Several days after I declared my departure from the Hilton Honors program, I received an email from Hilton. They obviously must have read my break up post and wanted to make it up to me by setting the record straight about their proposed changes, right?
Obviously, the important message they wanted to send was that the 2013 Hilton Honors Devaluation was just an April fools joke played a little early to keep us on our toes.
I mean, I never officially got a message from Hilton that stated they were making the devaluation changes that have their loyal members up in arms, so surely it was just a dream or a sick joke, right?
Well, all hope of that being the case was thrown out the window last week when HIlton sent an email to their HHonors members, stating that they had “important changes” to their program. This couldn’t be good.
Sure enough, when you follow the link in the email, it confirms what I wrote in my previous post: Some HHonors redemptions have gone up 90% and the points are now worth much, much less.
Rather than beat a dead horse any further, I have decided to simply re-write the letter from Hilton in a much more realistic manner. Some of you enjoyed the way I did this in the previous Hilton post, so here it goes again!
Maybe I am being overly harsh with Hilton for this change, but I think it is justified when you raise your prices 90%. It’s unprecedented in this industry and most others that a sweeping change like this would be made without a backlash.
I must stress that my discontent is aimed at the corporate loyalty program managers and bean counters at HIlton and not at individual hotel properties. I understand that most individual properties are independently owned and that they are ultimately reimbursed by Hilton HHonors for rooms that are paid for using points. These hotels are likely to suffer just as much as loyal travelers will suffer due to the devaluation. They will be seeing many fewer guests from HHonors as a result of this change.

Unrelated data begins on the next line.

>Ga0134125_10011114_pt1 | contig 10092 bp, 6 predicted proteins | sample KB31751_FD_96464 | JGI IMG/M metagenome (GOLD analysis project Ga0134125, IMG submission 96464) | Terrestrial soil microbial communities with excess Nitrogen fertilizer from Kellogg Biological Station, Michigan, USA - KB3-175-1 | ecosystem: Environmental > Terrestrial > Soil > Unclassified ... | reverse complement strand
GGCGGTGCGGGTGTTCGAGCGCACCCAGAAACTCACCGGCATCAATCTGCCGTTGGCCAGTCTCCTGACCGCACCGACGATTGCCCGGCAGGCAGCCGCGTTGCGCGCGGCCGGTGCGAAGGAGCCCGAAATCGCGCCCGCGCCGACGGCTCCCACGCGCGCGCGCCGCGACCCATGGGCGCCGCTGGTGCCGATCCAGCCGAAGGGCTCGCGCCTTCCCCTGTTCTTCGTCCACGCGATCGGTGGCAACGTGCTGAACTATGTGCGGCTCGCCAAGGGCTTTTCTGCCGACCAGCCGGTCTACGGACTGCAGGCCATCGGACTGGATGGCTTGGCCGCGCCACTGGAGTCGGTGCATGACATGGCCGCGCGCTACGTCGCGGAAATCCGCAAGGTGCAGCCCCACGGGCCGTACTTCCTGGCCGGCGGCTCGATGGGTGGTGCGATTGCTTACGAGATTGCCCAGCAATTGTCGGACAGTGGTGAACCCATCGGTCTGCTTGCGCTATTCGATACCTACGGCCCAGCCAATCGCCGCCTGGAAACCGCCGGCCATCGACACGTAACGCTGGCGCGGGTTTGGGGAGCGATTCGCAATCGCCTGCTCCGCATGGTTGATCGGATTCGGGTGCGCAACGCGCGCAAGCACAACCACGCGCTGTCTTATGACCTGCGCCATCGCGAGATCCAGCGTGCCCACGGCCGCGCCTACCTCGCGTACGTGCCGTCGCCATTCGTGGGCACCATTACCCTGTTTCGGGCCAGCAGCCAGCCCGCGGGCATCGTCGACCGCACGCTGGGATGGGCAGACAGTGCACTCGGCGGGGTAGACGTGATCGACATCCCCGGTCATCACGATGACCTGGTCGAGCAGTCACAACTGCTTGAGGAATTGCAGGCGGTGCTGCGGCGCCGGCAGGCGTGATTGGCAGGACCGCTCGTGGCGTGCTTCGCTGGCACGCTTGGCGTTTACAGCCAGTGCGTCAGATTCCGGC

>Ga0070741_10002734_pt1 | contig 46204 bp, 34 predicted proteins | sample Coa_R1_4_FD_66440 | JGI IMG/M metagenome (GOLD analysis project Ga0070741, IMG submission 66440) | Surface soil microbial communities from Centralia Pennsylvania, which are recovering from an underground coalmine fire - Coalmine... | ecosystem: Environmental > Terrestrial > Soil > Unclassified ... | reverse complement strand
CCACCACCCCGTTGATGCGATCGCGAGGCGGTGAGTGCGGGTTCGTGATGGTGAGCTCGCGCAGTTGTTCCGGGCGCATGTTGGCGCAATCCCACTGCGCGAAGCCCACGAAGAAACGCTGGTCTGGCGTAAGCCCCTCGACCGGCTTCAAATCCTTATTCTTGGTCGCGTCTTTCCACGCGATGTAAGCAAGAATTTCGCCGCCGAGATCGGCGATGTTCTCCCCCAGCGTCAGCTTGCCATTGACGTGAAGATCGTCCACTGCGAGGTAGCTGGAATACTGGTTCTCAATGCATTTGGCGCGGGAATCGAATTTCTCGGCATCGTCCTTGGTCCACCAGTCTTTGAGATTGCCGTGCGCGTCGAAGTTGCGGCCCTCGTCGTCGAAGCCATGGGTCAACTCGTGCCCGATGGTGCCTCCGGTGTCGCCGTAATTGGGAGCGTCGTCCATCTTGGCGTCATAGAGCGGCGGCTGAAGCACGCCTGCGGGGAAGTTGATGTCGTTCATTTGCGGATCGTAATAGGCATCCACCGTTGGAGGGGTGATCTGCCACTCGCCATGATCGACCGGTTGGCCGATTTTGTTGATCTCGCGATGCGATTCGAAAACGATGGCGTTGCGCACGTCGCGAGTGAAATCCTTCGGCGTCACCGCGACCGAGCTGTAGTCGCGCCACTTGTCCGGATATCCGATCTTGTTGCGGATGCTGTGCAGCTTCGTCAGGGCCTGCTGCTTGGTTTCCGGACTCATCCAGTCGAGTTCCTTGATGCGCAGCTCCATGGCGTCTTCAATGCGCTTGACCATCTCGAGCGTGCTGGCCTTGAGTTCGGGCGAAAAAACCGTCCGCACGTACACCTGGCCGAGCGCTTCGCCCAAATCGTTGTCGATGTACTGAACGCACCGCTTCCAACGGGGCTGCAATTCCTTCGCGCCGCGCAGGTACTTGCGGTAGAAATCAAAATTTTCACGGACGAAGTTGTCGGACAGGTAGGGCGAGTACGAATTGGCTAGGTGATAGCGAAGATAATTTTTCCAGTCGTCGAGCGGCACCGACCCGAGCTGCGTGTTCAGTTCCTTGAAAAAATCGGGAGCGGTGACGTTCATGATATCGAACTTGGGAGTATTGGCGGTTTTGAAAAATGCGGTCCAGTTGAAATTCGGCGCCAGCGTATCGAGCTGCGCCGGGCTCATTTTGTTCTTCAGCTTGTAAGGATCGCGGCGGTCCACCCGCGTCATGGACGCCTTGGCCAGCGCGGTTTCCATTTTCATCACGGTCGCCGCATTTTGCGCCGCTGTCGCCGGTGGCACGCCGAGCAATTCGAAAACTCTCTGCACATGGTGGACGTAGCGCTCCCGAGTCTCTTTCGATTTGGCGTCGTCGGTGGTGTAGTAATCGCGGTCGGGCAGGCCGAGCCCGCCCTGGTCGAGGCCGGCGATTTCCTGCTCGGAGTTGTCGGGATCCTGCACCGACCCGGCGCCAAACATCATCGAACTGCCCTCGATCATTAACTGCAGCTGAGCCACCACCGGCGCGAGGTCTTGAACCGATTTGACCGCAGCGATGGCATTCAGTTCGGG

I can even empathize with the folks at Hilton a little bit with this change. If the Conrad in the Maldives is normally going for $900 in a night and we can redeem a free night with only 50,000 points (points that are worth on average $.006 each (6 tenths of a cent), they are paying ~$900 to the hotel using a currency with an exchange rate that provides only $300 in value.
With that said, raising rates to 90,000 points so they can salvage $540 on the night still likely puts them in the hole with that room redemption, so why not gradually make yourself more competitive with other programs? You can increase your rates annually by 20% indefinitely and most consumers will hardly notice the change.
Or, better yet, you can stop the devaluation of your currency by preventing overinflation of their value. Your points don’t need to be with $.006 each! Hyatt and Starwood points were already nearly 4X as valuable as HHonors points, and the gap is now getting even wider.
For these reasons, I feel it is justified to continue to be critical of Hilton’s HHonors program and the decisions they have made. They have entered a downward spiral that will be difficult to recover from in the near future.
If you are looking for even more perspective on the topic, here is a must read piece by Hack My Trip: Hilton Free Night Certificates Are Not More Valuable